Hard to believe Def Leppard’s been rocking out for almost forty years, never splitting despite suffering catastrophic injuries, illnesses and deaths that would (understandably) sideline less-determined acts.
But the plucky five-piece from Sheffield, England is intact, having released its eleventh studio album (2015’s eponymous Def Leppard) before hitting the road with Kiss, Tesla and Styx to adrenalize arenas around the globe.
You’d never guess these Def dudes are now in their mid-fifties—at least not judging from the potent performances on Def Leppard: And There Will Be a Next Time—Live From Detroit. Recorded live in concert last July (2016) at DTE Energy Theatre (formerly Pine Knob) in Clarkston, Michigan, this DVD + 2CD set captures the kinetic quintet at the peak of its powers, even if 35 years removed from their debut album.
Still fronted by vocalist Joe Elliott and guitarist Phil Collen (who’s traded his mullet for pectoral muscles), the time-tested ensemble greets the motor city faithful with new “Let’s Go” before peeling off familiar hits from High ‘n’ Dry (1981) and multi-platinum platters Pyromania (1983) and Hysteria (1987).
“Welcome to the edge of your seat,” sings Elliott, whose mic stand is just one of several pieces of equipment decorated with Union Jack red-and-blue.
Stacks of simulated amplifiers flicker and sundry images (neon Las Vegas signage, old band photos, etc.) flash on an overhead screen as the Lep lads storm through “Animal,” “Let It Go” and “Dangerous.” Clad mostly in black (save Collen, whose fit physique justifies his perpetual shirtless-ness), the musicians roam the expanse of the stage with wireless guitars and knowing winks, serving up the riffs that won them fame in the ‘80s and set the standard for pop rock in the decade of big hair and spandex.
Collen cycles through several iterations of his custom Jackson guitars and Japanese Stratocasters, occasionally joining co-guitarist Vivian Campbell on the catwalk for a dynamic duel or sizzling tag-team solo. Meanwhile, Campbell—who’s been with the band since ’92—alternates between gold-top and silver sparkle Gibson Les Pauls, his arpeggios meshing with Collen’s chords on “Foolin’,” “Love Bites,” and “Armageddon It.”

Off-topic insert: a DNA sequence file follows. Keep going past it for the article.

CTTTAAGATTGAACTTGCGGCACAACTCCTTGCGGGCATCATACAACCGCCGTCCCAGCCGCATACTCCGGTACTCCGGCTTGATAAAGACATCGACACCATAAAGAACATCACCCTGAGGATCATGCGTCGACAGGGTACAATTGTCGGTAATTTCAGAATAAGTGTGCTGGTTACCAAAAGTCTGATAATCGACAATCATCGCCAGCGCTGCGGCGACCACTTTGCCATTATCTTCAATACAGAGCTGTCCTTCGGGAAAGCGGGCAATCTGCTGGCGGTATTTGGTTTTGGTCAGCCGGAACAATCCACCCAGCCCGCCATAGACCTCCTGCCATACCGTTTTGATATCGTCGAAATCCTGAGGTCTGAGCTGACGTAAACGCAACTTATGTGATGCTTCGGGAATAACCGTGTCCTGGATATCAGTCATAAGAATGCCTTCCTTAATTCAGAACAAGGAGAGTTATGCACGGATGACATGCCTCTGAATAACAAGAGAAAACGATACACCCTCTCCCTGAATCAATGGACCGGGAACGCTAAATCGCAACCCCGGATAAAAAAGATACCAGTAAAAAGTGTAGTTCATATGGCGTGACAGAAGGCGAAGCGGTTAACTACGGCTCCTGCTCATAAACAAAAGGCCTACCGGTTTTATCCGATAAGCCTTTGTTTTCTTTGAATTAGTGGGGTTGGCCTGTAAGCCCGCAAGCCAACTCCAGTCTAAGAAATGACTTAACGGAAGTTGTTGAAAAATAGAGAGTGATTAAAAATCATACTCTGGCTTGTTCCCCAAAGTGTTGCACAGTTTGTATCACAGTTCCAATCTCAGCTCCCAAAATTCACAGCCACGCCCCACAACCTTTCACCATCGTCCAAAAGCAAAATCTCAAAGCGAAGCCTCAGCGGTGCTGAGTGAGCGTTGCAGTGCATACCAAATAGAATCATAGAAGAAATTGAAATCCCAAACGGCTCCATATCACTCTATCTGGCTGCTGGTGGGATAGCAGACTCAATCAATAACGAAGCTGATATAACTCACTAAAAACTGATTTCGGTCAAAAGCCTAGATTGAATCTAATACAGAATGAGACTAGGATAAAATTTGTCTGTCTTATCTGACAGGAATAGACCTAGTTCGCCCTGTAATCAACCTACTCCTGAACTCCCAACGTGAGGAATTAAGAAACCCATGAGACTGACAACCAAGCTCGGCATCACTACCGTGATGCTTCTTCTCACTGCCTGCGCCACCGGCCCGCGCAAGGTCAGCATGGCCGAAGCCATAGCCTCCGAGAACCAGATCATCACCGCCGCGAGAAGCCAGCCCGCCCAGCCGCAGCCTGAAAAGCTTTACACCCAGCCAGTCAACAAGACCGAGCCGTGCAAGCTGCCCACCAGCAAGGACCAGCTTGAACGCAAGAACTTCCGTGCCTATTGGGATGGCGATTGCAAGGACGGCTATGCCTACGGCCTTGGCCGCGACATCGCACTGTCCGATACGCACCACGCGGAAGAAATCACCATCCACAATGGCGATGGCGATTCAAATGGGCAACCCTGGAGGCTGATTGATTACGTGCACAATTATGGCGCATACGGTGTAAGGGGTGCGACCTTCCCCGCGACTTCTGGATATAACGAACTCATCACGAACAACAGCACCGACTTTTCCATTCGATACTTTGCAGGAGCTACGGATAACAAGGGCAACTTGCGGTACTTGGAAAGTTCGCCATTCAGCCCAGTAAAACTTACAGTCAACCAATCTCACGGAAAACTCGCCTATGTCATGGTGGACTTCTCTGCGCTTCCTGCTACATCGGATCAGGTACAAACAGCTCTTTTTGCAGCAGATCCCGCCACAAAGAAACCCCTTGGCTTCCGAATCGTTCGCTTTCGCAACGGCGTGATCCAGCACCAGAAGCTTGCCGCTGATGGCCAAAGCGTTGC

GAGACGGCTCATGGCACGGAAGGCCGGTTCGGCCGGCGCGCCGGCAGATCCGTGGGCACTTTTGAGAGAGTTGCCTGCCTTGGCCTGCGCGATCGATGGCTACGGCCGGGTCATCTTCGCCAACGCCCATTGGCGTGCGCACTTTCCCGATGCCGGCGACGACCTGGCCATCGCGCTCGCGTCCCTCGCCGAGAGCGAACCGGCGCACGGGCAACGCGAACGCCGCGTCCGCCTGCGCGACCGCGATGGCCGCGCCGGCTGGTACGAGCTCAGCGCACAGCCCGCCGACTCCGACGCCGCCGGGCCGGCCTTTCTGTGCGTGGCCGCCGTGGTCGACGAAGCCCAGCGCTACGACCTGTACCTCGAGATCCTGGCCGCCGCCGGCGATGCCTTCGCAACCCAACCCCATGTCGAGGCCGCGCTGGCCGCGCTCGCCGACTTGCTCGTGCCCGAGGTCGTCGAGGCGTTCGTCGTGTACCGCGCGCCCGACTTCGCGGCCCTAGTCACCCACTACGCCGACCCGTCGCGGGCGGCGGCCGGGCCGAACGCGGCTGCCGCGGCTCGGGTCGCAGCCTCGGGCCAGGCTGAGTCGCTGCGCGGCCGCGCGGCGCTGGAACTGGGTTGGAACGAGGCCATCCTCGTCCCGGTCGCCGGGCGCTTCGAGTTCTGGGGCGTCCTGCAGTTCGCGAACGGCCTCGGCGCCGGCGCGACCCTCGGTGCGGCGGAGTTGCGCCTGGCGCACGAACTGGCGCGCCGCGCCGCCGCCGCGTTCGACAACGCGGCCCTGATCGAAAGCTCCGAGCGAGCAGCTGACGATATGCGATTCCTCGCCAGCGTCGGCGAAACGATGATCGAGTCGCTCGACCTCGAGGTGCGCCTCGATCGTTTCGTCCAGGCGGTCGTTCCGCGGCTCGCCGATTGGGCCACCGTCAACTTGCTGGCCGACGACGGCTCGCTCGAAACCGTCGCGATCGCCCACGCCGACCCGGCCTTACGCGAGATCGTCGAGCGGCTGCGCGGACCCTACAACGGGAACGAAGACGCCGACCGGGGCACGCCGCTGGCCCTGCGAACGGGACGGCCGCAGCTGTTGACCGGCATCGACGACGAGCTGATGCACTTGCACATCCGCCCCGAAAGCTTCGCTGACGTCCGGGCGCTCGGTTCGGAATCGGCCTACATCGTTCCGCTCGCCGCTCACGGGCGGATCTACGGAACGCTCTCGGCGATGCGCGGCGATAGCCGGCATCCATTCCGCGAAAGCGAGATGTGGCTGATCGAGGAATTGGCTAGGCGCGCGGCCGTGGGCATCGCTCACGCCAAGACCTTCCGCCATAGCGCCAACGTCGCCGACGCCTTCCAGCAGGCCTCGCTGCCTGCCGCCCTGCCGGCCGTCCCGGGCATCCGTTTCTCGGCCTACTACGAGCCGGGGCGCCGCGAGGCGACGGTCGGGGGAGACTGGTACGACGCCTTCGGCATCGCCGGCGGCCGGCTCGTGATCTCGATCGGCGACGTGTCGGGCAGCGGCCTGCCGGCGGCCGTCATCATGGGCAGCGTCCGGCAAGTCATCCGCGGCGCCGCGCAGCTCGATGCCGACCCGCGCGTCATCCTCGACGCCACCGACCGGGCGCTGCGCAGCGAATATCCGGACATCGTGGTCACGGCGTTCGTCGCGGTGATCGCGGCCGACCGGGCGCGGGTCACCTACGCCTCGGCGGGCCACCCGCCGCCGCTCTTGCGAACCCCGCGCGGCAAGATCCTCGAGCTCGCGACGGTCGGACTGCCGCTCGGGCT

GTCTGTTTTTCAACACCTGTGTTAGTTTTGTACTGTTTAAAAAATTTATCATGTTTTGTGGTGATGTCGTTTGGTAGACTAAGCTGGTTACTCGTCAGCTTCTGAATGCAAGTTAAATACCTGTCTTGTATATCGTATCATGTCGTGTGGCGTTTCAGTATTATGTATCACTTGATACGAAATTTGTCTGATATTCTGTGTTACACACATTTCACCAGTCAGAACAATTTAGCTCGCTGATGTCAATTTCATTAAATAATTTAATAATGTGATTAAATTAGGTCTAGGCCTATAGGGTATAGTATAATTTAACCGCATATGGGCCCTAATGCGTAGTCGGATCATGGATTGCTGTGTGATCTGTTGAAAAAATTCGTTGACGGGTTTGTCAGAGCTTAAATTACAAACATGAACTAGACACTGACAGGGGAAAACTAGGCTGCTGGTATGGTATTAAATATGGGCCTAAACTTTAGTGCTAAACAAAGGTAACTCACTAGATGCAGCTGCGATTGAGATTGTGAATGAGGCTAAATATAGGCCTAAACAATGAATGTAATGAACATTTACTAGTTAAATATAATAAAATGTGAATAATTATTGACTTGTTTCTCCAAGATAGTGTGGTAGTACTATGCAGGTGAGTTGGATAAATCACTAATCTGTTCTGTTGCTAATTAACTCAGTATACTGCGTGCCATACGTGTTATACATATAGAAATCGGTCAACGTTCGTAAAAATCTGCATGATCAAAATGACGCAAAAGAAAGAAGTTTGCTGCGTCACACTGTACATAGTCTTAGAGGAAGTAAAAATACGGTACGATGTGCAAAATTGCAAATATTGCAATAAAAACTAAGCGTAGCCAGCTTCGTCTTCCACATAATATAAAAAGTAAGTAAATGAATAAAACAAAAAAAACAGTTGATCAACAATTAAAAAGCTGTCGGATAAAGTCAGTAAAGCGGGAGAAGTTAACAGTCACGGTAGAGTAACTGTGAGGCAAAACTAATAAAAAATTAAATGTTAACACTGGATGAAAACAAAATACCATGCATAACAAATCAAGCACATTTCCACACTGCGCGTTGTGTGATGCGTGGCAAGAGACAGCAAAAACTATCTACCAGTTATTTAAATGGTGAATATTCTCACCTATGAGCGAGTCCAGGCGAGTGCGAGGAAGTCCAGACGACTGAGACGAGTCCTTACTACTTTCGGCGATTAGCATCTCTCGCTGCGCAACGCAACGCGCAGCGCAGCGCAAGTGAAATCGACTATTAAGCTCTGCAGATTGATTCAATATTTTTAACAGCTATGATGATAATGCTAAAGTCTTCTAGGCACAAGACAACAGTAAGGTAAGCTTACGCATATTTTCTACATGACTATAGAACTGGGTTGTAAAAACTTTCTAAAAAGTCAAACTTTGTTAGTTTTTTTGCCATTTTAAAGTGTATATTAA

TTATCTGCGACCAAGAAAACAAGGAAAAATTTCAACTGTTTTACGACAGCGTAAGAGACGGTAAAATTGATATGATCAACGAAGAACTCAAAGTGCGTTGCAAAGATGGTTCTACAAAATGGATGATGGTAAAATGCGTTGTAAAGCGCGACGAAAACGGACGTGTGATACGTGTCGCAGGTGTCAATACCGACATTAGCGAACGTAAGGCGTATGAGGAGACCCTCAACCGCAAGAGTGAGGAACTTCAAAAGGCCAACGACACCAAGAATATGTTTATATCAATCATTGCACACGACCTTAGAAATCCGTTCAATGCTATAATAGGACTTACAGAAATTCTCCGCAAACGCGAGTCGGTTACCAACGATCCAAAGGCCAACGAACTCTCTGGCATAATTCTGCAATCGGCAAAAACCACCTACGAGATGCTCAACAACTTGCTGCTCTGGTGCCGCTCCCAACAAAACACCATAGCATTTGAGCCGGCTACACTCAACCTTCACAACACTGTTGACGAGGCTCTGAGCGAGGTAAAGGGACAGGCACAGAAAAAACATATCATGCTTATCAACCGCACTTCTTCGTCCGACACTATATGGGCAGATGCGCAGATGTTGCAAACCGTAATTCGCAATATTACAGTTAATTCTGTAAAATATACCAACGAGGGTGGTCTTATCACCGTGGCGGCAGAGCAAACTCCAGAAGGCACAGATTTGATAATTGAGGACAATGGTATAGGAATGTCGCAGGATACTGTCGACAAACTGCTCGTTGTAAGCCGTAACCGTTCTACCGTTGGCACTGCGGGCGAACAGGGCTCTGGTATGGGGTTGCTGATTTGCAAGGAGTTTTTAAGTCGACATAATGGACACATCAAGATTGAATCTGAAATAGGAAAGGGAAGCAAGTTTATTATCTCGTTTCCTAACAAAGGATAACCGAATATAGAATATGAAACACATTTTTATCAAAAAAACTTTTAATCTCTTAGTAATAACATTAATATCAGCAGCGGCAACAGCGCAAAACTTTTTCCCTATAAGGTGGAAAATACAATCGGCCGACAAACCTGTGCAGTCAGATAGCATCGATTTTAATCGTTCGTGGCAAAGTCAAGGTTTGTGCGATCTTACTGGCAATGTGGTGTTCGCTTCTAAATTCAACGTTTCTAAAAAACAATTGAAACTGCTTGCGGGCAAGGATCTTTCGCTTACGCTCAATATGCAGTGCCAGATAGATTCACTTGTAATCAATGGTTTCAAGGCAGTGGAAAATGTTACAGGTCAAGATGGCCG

Bassist Rick Savage spearheads the group’s cover of 1973 David Essex hit “Rock On,” thrilling fans with a brief solo while Elliott changes from black jacket to white (with top hat). Collen breaks out a paint-splatter guitar, locking in with longtime percussionist Rick Allen—who operates his kick-drum with bare feet—as dusk turns to dark at the rustic outdoors venue.
“Man Enough” is funky and pulsating. “Rocket” roars. Campbell doffs his coast before “Bringin’ On the Heartbreak” and shreds with Collins (now playing a blue PC-1 guitar). Together, the gunslingers deliver slinky slides and snarling bends on urgent instrumental “Switch 625” and harmony-laden “Hysteria” as vintage clips of the band—including former members Pete Willis and Steve Clark, who died in 1991. Elliott wanders with mic in hand for leisurely anthem “Let’s Get Rocked” and invites spectators to sing along to cheeky rocker “Pour Some Sugar On Me.”
Encore numbers “Rock Of Ages” and “Photograph” harken back to Def Leppard’s MTV glory days and wrap the hundred-minute marathon on a glorious high.
The screen resolution is crisp and the editing boasts engaging momentum. The concert is presented in Dolby Digital Stereo, DTS Surround, and Dolby Digital 5.0 Stereo. Bonus materials include official music videos for Def Leppard entries “Let’s Go,” “Dangerous,” “Man Enough,” and “We Belong.”
“The film is a celebration of a legacy still in the making,” writes Rolling Stone scribe David Fricke in the liner notes.
Elliott agrees, noting that the last full-length Leppard show released to home video was the VHS-only In the Round, In Your Face (2013’s Viva! Hysteria Las Vegas concert film was restricted to a short run in cinemas).
“When you have five alpha males in a band, you have to realize who the boss is, and we quickly established that the boss is the song,” says Elliott.
The songs are certainly the true stars here, with the Def Leppard music-makers each receiving equal time in front of the cameras and looking good.
And—as the DVD title suggests—there will most certainly be a next time when it comes to these New Wave of British Heavy Metal mavens. The Leppards have already announced a Summer 2017 North American Tour with Tesla and Poison.
The DVD / Blu-Ray + 2CD is available now at Amazon and other retailers.